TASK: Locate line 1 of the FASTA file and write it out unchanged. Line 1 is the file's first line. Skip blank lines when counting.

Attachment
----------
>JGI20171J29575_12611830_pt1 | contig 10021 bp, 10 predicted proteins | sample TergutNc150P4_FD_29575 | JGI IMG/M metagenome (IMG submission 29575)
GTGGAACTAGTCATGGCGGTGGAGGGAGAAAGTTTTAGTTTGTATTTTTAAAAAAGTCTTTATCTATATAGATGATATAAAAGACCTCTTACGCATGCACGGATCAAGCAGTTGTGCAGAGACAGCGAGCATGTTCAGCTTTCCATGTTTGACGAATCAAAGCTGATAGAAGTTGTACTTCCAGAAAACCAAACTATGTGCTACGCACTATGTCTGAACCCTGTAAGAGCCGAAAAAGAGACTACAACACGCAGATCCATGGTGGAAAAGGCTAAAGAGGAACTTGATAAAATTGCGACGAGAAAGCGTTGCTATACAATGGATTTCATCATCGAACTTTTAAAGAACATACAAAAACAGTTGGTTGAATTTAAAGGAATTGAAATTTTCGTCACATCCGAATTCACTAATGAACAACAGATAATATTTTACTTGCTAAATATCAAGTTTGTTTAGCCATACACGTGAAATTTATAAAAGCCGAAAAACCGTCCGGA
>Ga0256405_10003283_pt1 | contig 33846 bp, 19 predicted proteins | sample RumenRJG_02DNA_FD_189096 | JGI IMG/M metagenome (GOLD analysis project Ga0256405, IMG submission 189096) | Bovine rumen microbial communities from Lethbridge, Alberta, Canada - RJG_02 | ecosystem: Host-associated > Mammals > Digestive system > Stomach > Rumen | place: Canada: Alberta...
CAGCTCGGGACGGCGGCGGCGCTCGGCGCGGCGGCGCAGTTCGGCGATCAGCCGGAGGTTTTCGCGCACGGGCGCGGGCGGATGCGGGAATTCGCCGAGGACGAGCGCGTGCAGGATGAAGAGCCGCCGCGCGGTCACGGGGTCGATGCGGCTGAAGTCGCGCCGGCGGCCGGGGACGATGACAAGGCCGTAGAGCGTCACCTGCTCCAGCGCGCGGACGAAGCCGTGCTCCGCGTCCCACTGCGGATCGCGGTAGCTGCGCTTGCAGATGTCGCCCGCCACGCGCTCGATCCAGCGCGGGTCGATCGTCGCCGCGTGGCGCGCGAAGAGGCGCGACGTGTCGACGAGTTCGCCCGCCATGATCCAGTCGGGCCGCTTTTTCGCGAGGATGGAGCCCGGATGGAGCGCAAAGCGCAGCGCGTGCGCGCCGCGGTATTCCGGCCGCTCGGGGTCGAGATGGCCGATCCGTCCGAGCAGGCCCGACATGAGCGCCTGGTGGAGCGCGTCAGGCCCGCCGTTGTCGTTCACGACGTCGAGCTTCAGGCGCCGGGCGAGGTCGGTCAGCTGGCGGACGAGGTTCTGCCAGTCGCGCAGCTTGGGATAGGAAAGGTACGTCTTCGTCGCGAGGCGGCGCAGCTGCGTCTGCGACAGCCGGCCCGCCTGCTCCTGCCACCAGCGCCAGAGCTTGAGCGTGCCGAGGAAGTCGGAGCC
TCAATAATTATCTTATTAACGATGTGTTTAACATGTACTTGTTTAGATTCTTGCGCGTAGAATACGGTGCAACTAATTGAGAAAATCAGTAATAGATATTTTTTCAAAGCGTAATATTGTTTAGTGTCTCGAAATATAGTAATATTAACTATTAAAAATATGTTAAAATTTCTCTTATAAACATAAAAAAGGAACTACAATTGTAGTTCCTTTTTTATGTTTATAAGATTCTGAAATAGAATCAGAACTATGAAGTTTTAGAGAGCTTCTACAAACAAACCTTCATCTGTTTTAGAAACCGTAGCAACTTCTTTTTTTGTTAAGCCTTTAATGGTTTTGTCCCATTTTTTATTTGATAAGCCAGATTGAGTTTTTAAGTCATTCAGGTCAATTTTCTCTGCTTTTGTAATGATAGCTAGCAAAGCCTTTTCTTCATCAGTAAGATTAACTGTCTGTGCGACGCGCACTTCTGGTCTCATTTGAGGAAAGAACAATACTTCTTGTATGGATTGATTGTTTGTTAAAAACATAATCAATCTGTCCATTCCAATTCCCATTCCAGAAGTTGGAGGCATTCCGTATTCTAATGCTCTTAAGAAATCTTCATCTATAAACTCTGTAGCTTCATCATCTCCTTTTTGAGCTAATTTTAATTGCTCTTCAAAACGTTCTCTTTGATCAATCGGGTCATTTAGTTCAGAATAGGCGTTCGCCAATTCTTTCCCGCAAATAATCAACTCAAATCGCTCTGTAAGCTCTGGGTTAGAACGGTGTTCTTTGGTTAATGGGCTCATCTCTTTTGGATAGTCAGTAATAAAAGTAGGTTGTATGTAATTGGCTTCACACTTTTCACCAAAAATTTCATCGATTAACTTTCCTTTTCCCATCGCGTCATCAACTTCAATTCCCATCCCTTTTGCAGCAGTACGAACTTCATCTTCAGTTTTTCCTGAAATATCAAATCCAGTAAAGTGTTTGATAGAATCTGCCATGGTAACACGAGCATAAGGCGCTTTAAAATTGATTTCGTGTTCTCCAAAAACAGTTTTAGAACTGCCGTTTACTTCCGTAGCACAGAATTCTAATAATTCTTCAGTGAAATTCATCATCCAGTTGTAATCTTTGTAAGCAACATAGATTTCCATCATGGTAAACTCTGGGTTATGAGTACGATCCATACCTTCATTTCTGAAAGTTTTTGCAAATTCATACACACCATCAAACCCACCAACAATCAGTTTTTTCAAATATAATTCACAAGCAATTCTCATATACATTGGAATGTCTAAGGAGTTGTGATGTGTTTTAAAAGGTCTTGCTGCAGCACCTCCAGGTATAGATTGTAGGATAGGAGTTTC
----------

>JGI20171J29575_12611830_pt1 | contig 10021 bp, 10 predicted proteins | sample TergutNc150P4_FD_29575 | JGI IMG/M metagenome (IMG submission 29575)